Europe’s biggest intensive care unit on brink of being overwhelmed by Covid 3rd wave as staff are deployed to frontline

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EUROPE’S largest intenvsive care unit is on the brink of being overwhelmed by a third wave of Covid-19 cases as staff are deployed to the frontline.

The University Hospitals Birmingham NHS Trust (UHB) is boosting its intensive treatment unit capacity to more than 250 beds, and will support capacity for 1,000 in-patients.

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The Queen Elizabeth hospital in the West Midlands is one of three on the brink of being overwhelmed[/caption]

It currently has 125 Covid-positive patients in their intensive care units across its three main hosptial sites: the Queen Elizabeth and Heartlands Hospitals, both in Birmingham, and Good Hope in Sutton Coldfield, West Midlands.

A further 873 in-patients are being treated with coronavirus while the Solihull centre treats those without the bug.

In a statement, the trust said “every member of staff will be supported” as it scales-up capacity “to treat the rising number of Covid-19 patients”.

It comes after UHB consultant Peter Hewins told staff in a leaked memo of the unprecedented challenge now facing frontline medics, the Health Service Journal reported.

In the email, he said: “The trust position is one of extremes.

“We are at significant risk of becoming overwhelmed by Covid-19 patient[s] and specifically our ICUs are under immense pressure.”

The memo suggested the total ITU capacity could be scaled up to look after as many as 280 patients – inlcuding more than 200 at the main Queen Elizabeth site alone.

Staffs may be deployed to intensive care units from other departments as soon as the end of the week.


Mr Hewins said: “I appreciate this will represent a challenging experience for many but we have no other options…We must now stand together to face the full force of [the third] wave of the pandemic.”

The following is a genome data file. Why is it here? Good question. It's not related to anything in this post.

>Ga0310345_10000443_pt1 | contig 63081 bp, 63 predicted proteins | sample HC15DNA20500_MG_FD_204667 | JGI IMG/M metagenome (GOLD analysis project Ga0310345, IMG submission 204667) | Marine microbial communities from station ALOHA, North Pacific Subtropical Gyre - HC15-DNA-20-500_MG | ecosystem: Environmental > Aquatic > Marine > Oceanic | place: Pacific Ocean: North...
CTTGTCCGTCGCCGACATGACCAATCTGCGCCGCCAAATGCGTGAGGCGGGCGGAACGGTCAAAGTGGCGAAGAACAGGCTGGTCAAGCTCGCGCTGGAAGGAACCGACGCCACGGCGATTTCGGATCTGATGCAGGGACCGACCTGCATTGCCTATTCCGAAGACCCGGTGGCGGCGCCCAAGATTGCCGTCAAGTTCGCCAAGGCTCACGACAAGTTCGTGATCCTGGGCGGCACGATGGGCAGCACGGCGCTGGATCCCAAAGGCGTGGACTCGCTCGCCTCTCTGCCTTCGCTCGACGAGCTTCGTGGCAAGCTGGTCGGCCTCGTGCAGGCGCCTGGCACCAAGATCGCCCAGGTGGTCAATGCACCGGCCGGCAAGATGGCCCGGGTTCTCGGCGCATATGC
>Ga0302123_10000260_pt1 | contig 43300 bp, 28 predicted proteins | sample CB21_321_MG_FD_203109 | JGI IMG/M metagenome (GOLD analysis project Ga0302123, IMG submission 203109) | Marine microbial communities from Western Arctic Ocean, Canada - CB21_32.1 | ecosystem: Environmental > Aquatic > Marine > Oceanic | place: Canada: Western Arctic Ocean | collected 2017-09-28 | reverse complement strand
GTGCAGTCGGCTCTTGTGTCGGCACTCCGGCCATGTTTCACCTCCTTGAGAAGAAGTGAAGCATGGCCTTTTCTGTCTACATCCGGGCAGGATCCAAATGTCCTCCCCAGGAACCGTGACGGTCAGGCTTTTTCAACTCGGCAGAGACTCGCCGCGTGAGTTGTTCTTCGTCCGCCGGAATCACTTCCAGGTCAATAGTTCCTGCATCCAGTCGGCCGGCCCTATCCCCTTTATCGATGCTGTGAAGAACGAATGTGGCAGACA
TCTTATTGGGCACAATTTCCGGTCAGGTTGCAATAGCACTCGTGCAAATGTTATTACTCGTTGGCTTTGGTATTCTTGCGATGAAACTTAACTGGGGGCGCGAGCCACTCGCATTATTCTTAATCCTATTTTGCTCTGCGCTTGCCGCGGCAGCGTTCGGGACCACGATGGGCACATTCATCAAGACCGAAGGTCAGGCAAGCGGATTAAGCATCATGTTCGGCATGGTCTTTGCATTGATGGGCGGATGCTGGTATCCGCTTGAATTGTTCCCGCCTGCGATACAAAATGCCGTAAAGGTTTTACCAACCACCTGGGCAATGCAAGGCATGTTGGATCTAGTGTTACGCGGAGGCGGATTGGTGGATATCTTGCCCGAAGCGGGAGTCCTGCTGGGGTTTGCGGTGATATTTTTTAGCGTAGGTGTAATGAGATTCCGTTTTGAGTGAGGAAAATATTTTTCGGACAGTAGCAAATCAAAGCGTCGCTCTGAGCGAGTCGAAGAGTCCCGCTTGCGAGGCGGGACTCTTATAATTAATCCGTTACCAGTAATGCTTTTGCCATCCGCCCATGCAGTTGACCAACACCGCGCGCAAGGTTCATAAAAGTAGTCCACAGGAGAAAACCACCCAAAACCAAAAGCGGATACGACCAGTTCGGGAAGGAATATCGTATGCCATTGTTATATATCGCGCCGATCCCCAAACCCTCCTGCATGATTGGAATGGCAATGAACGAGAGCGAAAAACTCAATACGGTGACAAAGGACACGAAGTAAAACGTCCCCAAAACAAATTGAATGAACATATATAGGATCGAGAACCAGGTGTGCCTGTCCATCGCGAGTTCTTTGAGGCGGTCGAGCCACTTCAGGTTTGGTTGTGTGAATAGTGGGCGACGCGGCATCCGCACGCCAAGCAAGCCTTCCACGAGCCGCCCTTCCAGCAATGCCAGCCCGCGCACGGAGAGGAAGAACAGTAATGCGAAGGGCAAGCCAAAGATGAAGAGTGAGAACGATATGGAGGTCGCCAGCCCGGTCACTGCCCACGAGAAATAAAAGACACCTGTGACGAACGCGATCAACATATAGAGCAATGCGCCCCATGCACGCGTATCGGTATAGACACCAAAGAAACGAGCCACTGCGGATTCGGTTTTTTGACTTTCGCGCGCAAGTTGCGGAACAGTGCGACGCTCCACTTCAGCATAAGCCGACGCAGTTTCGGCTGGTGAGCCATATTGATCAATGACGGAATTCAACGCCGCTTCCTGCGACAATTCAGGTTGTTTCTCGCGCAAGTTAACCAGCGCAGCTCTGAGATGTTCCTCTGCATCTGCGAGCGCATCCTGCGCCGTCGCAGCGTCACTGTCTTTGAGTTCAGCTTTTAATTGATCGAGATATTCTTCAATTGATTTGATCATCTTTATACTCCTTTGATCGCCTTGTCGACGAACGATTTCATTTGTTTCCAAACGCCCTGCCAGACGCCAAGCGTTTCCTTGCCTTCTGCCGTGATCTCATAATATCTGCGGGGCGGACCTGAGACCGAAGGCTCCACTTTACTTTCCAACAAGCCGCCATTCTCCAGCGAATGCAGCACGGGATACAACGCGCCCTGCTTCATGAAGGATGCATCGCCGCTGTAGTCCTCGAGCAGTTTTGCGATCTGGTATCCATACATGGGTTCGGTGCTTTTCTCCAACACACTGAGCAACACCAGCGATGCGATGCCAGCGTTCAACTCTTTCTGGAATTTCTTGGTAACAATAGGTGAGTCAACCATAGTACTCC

Meanwhile, the trust has confirmed it has significantly more patients with Covid in its hospitals than it did during the first peak in April last year.

Last week, the region’s health chiefs said the coming days would be “absolutely critical” for the NHS in the West Midlands.

Speaking at the time West Midlands’ Mayor Andy Street said: “The next seven days will be absolutely critical in this fight.

“The data only reflects people’s behaviour – that is mission critical to the outcome.”

Yesterday, data from Public Health England showed that Liverpool and the West Midlands have now overtaken the South East and East of England.

In Liverpool, cases more than doubled from from 387.7 per 100,000 in the seven days to December 30 to 960.2 per 100,000 in the seven days to January 6.

The West Midlands has seen cases rise from 403.9 per 100,000 in the seven days to December 30 to 615.9 in the seven days to January 6.

Now chiefs at the Midlands’ biggest trust have moved to the next phase of response, by significantly and rapidly scaling-up treatment capacity.

It comes as Covid-19 deaths on Tuesday jumped by 1,243 on the second deadliest day ever but cases have fallen.

The total number of people who have died from the disease now stands at 83,203 as a mutant strain continues to rampage across the country.

And this has been the deadliest week in the pandemic so far – with an average daily death toll of 931 in the last seven days.

During the first wave of Covid early last year, the highest seven-day average – between April 6 and April 12 – stood at 920. 

In a response for a comment on the leaked staff memo, a UHB spokesman said: “We continue to expand our intensive care and acute medical teams so they are able to treat the rising number of Covid-19 patients and those who require time-critical surgery including cancer operations.

“Every member of staff will be supported by the Trust in delivering the best care wherever they are working.”

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